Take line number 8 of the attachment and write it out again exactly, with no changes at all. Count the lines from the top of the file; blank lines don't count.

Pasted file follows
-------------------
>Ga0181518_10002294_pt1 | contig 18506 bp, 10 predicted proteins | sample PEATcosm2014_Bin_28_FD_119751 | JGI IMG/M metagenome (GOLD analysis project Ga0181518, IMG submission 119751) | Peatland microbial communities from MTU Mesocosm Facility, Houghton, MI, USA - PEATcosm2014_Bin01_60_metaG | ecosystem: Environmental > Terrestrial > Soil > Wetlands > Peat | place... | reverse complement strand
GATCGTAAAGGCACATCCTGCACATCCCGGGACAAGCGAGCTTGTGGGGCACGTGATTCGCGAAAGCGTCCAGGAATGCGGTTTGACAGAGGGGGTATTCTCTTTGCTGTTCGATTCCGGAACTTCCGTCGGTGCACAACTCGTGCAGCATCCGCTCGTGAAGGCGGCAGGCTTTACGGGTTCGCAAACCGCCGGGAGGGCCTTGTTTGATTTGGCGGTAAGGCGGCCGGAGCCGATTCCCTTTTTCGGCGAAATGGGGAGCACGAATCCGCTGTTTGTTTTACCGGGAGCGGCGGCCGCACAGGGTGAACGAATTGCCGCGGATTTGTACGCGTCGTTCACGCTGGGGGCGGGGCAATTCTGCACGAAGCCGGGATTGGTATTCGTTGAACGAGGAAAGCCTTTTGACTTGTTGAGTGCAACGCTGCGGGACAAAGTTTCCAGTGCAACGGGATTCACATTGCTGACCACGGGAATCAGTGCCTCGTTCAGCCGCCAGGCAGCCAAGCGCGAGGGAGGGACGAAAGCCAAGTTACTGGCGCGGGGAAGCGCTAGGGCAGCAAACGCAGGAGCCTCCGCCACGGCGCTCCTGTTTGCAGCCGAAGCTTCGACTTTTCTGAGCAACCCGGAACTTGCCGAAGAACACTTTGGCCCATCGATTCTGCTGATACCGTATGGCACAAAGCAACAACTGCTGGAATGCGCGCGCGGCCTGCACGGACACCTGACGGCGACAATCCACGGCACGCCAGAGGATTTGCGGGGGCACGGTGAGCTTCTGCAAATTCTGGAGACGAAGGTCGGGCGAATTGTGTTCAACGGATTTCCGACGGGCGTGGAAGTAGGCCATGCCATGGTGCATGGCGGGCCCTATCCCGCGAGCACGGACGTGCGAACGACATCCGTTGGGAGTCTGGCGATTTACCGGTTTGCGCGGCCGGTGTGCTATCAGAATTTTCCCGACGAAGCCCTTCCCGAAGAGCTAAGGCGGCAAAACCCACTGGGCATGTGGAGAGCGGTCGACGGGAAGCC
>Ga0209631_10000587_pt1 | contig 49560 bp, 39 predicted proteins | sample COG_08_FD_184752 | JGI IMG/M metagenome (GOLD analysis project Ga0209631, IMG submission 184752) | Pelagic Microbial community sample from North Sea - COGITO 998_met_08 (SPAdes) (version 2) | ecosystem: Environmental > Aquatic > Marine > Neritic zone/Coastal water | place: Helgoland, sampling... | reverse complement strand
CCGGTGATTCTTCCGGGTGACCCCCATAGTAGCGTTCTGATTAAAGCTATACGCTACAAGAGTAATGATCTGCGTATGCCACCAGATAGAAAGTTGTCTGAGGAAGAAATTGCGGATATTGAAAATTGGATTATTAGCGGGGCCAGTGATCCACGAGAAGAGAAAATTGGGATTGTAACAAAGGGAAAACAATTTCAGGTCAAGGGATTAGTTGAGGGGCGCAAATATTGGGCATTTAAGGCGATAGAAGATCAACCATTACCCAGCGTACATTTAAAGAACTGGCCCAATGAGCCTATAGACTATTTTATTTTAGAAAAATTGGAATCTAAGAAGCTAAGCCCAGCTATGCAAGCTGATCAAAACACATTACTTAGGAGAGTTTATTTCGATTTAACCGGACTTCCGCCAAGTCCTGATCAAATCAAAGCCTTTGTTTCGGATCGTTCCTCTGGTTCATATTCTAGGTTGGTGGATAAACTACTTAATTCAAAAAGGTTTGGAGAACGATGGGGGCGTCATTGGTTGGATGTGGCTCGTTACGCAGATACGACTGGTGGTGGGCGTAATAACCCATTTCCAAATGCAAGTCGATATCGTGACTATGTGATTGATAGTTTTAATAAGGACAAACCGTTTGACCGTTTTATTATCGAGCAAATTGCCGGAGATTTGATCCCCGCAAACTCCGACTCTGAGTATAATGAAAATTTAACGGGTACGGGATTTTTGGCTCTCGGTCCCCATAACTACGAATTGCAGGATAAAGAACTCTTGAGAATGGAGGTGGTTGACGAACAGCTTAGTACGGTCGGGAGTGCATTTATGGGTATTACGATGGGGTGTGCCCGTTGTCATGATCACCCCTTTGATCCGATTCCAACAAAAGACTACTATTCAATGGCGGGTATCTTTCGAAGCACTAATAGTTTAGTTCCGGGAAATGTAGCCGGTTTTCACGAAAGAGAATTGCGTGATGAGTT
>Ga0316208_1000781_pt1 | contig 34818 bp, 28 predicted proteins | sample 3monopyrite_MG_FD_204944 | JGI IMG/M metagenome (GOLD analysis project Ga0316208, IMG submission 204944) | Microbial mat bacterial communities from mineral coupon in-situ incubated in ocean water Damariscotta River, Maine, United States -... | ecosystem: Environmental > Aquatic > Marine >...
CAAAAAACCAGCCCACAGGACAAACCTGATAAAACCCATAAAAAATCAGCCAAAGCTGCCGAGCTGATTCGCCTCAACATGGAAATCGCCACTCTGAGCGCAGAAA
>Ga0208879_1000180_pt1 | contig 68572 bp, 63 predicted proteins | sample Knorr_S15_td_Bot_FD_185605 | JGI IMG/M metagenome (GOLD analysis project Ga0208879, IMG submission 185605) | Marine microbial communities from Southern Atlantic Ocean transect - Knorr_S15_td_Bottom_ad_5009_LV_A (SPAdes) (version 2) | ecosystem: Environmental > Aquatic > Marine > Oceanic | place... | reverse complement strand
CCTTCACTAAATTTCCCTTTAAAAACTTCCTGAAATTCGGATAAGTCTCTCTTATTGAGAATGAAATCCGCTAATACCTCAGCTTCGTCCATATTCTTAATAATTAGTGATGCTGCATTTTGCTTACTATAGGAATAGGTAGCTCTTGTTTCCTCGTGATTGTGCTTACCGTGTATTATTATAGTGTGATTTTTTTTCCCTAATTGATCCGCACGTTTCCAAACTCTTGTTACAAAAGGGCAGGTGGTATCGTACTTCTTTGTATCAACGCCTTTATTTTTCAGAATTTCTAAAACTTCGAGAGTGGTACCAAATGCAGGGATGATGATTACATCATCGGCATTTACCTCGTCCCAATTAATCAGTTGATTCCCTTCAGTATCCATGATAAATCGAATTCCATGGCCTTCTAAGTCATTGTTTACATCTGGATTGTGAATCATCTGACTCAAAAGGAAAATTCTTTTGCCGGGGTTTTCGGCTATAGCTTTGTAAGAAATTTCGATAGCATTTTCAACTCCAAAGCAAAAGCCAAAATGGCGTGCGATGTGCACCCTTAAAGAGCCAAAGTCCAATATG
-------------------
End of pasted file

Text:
CCTTCACTAAATTTCCCTTTAAAAACTTCCTGAAATTCGGATAAGTCTCTCTTATTGAGAATGAAATCCGCTAATACCTCAGCTTCGTCCATATTCTTAATAATTAGTGATGCTGCATTTTGCTTACTATAGGAATAGGTAGCTCTTGTTTCCTCGTGATTGTGCTTACCGTGTATTATTATAGTGTGATTTTTTTTCCCTAATTGATCCGCACGTTTCCAAACTCTTGTTACAAAAGGGCAGGTGGTATCGTACTTCTTTGTATCAACGCCTTTATTTTTCAGAATTTCTAAAACTTCGAGAGTGGTACCAAATGCAGGGATGATGATTACATCATCGGCATTTACCTCGTCCCAATTAATCAGTTGATTCCCTTCAGTATCCATGATAAATCGAATTCCATGGCCTTCTAAGTCATTGTTTACATCTGGATTGTGAATCATCTGACTCAAAAGGAAAATTCTTTTGCCGGGGTTTTCGGCTATAGCTTTGTAAGAAATTTCGATAGCATTTTCAACTCCAAAGCAAAAGCCAAAATGGCGTGCGATGTGCACCCTTAAAGAGCCAAAGTCCAATATG